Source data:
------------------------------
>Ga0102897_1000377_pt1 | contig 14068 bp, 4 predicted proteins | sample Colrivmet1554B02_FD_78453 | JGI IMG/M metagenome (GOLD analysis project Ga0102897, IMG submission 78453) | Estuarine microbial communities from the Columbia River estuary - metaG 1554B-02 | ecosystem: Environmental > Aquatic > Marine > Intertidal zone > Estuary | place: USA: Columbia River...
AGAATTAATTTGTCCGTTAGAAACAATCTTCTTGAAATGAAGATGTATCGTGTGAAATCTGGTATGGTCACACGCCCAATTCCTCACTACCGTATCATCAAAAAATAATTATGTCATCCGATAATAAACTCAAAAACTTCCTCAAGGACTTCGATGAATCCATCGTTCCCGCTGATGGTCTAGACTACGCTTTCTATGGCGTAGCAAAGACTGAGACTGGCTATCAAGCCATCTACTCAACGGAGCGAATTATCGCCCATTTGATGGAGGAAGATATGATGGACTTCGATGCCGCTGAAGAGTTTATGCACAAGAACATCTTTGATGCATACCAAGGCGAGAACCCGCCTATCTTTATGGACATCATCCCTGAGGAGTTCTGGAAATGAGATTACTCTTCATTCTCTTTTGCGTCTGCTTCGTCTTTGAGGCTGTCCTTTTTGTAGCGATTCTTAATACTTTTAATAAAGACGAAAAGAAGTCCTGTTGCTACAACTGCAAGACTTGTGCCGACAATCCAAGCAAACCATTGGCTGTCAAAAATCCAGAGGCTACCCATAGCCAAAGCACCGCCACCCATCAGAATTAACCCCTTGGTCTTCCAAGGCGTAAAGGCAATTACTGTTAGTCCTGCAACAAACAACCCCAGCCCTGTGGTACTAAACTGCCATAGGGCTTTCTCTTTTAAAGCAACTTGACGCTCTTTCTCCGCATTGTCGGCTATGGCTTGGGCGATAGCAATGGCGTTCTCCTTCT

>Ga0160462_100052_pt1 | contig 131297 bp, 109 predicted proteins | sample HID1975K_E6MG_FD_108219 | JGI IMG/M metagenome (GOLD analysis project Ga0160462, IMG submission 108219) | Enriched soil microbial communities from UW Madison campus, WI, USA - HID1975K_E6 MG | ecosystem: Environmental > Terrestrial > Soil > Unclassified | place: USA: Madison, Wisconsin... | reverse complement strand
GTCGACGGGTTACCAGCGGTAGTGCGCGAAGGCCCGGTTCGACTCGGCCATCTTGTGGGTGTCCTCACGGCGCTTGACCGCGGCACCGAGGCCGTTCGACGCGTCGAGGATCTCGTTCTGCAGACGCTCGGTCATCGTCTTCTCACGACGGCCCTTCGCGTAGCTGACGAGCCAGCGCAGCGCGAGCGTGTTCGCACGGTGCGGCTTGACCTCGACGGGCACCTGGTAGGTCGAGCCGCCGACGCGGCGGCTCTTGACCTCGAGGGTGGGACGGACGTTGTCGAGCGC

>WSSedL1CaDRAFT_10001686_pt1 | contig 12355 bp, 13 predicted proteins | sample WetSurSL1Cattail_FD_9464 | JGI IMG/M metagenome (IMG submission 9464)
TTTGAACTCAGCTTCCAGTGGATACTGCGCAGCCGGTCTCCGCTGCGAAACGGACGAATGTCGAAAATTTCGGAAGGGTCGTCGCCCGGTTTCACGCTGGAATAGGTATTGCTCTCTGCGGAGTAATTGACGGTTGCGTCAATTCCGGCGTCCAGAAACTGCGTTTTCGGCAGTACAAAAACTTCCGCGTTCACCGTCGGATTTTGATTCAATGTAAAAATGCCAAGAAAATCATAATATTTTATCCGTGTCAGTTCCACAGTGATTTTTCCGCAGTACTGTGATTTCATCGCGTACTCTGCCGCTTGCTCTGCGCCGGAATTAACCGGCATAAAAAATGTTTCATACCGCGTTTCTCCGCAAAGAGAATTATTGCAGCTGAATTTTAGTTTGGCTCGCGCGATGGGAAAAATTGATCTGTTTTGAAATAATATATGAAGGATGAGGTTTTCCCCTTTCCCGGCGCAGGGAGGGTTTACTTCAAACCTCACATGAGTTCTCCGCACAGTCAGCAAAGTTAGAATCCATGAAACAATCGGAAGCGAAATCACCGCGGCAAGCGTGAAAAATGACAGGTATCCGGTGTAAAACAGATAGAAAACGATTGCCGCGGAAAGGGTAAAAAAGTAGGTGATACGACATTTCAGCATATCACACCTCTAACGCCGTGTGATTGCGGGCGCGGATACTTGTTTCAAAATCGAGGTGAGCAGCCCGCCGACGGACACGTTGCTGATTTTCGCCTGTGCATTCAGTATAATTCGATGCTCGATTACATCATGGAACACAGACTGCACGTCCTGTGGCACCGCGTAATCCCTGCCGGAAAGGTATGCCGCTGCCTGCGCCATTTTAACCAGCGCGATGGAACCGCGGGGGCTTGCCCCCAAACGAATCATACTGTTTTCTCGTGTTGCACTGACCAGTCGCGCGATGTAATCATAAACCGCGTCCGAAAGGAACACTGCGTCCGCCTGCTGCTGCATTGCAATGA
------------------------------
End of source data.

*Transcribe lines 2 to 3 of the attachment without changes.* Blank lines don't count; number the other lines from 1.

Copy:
AGAATTAATTTGTCCGTTAGAAACAATCTTCTTGAAATGAAGATGTATCGTGTGAAATCTGGTATGGTCACACGCCCAATTCCTCACTACCGTATCATCAAAAAATAATTATGTCATCCGATAATAAACTCAAAAACTTCCTCAAGGACTTCGATGAATCCATCGTTCCCGCTGATGGTCTAGACTACGCTTTCTATGGCGTAGCAAAGACTGAGACTGGCTATCAAGCCATCTACTCAACGGAGCGAATTATCGCCCATTTGATGGAGGAAGATATGATGGACTTCGATGCCGCTGAAGAGTTTATGCACAAGAACATCTTTGATGCATACCAAGGCGAGAACCCGCCTATCTTTATGGACATCATCCCTGAGGAGTTCTGGAAATGAGATTACTCTTCATTCTCTTTTGCGTCTGCTTCGTCTTTGAGGCTGTCCTTTTTGTAGCGATTCTTAATACTTTTAATAAAGACGAAAAGAAGTCCTGTTGCTACAACTGCAAGACTTGTGCCGACAATCCAAGCAAACCATTGGCTGTCAAAAATCCAGAGGCTACCCATAGCCAAAGCACCGCCACCCATCAGAATTAACCCCTTGGTCTTCCAAGGCGTAAAGGCAATTACTGTTAGTCCTGCAACAAACAACCCCAGCCCTGTGGTACTAAACTGCCATAGGGCTTTCTCTTTTAAAGCAACTTGACGCTCTTTCTCCGCATTGTCGGCTATGGCTTGGGCGATAGCAATGGCGTTCTCCTTCT

>Ga0160462_100052_pt1 | contig 131297 bp, 109 predicted proteins | sample HID1975K_E6MG_FD_108219 | JGI IMG/M metagenome (GOLD analysis project Ga0160462, IMG submission 108219) | Enriched soil microbial communities from UW Madison campus, WI, USA - HID1975K_E6 MG | ecosystem: Environmental > Terrestrial > Soil > Unclassified | place: USA: Madison, Wisconsin... | reverse complement strand